Cool and yeah, in school my focus was Middle Eastern politics. It’s something that I’m very passionate and interested in. Actually Iran is a country I want to visit but I feel like that’d require some tactful traveling.
You’d love it! See it’s really interesting because I went there over the summer. I hadn’t been there in nine years but it’s a beautiful country with a lot of culture and so different from what the media shows that it’s shocking. You’d be surprised by the beautiful restaurants, the beautiful landscapes – it’s incredible.

Yeah, it’s on the top of my list to visit. I studied abroad in Cairo and have been elsewhere in the region, but to get back to you. From the music I’ve heard you’ve mentioned rapping both in English and Farsi. Have you found people receptive to that or do they give you a look of, "What the heck is going on?"
People like it; they do like it, but they just don’t know what I’m saying. That’s usually the response I get and people saying, "I really like your style but I have no idea what you’re talking about." So that’s why I’m trying to make more music that’s in English and Farsi so you know, if people don’t understand the first verse they can understand the second so they’re not completely lost. But I think my major in school was political science so in the United States you see so many people who are second generation and a lot of times that’s not really shown in the mass media culture. But that’s what is prevalent, especially in the DC area, so I think when people hear another culture mixed with American culture it’s refreshing and they’re very receptive and want to hear more.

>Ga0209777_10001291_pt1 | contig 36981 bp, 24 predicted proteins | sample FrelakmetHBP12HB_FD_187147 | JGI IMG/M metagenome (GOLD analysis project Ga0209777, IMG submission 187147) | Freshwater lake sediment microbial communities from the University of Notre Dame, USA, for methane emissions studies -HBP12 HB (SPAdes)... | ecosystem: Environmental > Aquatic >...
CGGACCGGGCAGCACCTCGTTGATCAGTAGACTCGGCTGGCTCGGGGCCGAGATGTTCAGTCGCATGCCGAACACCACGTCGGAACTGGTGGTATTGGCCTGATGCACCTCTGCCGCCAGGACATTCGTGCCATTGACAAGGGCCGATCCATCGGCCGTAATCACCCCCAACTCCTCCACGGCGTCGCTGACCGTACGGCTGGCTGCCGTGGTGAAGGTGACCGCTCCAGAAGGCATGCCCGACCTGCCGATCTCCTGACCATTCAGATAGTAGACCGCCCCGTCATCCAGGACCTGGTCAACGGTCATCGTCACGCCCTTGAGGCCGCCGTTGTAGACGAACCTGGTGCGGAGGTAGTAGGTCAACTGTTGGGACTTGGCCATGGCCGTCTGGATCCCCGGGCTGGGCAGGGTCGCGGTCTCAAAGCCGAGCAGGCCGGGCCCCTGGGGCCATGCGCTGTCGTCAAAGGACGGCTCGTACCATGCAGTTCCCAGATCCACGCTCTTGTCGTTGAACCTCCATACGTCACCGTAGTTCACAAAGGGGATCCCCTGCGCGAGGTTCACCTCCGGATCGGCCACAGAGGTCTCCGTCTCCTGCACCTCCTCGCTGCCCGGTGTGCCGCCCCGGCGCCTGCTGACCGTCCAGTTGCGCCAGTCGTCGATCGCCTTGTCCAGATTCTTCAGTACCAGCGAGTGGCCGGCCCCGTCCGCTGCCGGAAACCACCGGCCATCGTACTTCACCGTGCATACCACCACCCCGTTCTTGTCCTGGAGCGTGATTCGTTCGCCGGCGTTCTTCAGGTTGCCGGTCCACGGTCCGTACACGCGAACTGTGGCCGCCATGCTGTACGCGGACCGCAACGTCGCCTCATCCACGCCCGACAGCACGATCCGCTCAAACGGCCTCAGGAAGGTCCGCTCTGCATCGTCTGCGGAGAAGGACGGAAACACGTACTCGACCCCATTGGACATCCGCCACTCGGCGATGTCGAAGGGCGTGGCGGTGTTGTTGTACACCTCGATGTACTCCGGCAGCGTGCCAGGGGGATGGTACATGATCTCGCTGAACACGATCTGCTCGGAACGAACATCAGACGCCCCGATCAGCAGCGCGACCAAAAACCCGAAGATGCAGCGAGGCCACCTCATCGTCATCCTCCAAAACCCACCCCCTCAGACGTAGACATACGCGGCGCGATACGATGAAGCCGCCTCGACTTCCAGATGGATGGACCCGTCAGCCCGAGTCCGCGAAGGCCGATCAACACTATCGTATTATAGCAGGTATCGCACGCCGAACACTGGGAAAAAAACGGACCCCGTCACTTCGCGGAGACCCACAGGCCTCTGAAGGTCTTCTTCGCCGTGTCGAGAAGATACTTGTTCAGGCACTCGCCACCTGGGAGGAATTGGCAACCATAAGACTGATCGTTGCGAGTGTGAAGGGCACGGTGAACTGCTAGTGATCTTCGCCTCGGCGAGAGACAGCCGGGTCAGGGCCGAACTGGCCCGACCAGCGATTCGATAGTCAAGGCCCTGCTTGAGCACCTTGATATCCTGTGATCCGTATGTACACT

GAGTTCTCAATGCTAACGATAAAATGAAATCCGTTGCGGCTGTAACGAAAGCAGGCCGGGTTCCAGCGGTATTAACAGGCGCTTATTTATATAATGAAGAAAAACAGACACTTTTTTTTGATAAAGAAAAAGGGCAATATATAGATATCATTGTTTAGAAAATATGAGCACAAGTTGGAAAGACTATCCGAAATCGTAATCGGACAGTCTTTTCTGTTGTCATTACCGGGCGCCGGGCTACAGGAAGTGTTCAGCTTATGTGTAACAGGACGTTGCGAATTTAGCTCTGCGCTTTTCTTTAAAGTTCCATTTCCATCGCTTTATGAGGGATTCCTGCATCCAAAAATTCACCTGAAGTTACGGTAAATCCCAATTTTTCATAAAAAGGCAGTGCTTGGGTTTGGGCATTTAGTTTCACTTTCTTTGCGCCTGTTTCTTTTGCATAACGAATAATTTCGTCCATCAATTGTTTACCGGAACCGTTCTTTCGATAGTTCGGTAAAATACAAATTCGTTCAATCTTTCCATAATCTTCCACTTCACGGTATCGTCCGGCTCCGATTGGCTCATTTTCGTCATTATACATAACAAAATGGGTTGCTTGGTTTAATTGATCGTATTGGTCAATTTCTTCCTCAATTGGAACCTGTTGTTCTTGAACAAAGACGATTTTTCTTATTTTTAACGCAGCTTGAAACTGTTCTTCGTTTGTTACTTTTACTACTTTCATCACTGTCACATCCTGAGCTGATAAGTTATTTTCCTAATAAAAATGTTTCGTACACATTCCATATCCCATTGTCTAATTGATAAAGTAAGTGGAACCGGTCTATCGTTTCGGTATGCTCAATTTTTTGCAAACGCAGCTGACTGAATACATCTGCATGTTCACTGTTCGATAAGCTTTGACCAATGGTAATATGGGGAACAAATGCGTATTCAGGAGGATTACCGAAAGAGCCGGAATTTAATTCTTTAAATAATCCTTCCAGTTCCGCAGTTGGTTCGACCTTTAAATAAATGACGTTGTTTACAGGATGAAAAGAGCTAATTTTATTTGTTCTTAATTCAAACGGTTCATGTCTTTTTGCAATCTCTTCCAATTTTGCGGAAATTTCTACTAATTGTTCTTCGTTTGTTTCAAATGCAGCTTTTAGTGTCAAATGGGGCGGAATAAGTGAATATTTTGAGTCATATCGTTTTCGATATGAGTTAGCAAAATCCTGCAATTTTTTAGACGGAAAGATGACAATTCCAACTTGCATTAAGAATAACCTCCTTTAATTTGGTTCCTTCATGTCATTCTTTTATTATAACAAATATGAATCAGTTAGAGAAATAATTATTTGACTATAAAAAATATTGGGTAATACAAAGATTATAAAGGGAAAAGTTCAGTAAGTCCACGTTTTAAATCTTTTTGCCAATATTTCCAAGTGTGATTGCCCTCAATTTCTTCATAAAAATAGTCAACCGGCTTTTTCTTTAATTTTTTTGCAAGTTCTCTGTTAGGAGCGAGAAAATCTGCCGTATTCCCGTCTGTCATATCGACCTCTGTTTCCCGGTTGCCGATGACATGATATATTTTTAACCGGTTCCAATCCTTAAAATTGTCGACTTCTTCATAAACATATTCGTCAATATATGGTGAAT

I agree and have some first-hand experiences with that being a Muslim convert myself or hanging out with friends who are second generation - often times from South Asia, from the Levant, I mean North Africa, you name it. And they’re trying to figure out what’s their place in American culture, like what do I keep with me and what do I leave by the wayside. But it seems like your music is an outlet for some of that and helping you find, in my opinion, your identity in a way.